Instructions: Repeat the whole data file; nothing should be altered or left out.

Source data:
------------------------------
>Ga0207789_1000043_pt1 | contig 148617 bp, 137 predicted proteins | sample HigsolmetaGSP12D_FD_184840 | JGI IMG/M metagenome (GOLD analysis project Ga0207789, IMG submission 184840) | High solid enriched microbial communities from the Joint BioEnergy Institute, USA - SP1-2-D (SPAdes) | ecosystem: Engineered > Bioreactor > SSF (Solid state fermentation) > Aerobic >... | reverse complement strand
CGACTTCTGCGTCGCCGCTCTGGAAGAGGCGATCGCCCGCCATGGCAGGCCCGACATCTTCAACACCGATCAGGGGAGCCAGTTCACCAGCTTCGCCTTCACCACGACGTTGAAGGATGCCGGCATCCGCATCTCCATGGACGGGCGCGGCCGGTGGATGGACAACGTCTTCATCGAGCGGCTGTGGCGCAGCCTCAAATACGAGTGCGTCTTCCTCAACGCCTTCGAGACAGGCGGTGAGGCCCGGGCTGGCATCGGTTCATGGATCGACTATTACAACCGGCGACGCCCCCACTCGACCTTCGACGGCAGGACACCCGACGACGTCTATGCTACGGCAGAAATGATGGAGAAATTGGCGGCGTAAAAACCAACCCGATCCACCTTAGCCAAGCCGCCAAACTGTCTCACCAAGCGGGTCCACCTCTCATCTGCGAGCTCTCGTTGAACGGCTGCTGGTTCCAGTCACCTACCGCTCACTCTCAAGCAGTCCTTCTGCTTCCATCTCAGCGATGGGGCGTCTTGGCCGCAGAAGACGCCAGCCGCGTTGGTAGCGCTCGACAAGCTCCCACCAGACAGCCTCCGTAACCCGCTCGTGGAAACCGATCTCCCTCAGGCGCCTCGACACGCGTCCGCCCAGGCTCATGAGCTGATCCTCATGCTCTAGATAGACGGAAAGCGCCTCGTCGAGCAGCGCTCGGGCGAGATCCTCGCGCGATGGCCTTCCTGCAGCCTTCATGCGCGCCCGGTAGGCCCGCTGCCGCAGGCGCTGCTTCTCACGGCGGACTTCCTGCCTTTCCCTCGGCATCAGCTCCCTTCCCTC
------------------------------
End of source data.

>Ga0207789_1000043_pt1 | contig 148617 bp, 137 predicted proteins | sample HigsolmetaGSP12D_FD_184840 | JGI IMG/M metagenome (GOLD analysis project Ga0207789, IMG submission 184840) | High solid enriched microbial communities from the Joint BioEnergy Institute, USA - SP1-2-D (SPAdes) | ecosystem: Engineered > Bioreactor > SSF (Solid state fermentation) > Aerobic >... | reverse complement strand
CGACTTCTGCGTCGCCGCTCTGGAAGAGGCGATCGCCCGCCATGGCAGGCCCGACATCTTCAACACCGATCAGGGGAGCCAGTTCACCAGCTTCGCCTTCACCACGACGTTGAAGGATGCCGGCATCCGCATCTCCATGGACGGGCGCGGCCGGTGGATGGACAACGTCTTCATCGAGCGGCTGTGGCGCAGCCTCAAATACGAGTGCGTCTTCCTCAACGCCTTCGAGACAGGCGGTGAGGCCCGGGCTGGCATCGGTTCATGGATCGACTATTACAACCGGCGACGCCCCCACTCGACCTTCGACGGCAGGACACCCGACGACGTCTATGCTACGGCAGAAATGATGGAGAAATTGGCGGCGTAAAAACCAACCCGATCCACCTTAGCCAAGCCGCCAAACTGTCTCACCAAGCGGGTCCACCTCTCATCTGCGAGCTCTCGTTGAACGGCTGCTGGTTCCAGTCACCTACCGCTCACTCTCAAGCAGTCCTTCTGCTTCCATCTCAGCGATGGGGCGTCTTGGCCGCAGAAGACGCCAGCCGCGTTGGTAGCGCTCGACAAGCTCCCACCAGACAGCCTCCGTAACCCGCTCGTGGAAACCGATCTCCCTCAGGCGCCTCGACACGCGTCCGCCCAGGCTCATGAGCTGATCCTCATGCTCTAGATAGACGGAAAGCGCCTCGTCGAGCAGCGCTCGGGCGAGATCCTCGCGCGATGGCCTTCCTGCAGCCTTCATGCGCGCCCGGTAGGCCCGCTGCCGCAGGCGCTGCTTCTCACGGCGGACTTCCTGCCTTTCCCTCGGCATCAGCTCCCTTCCCTC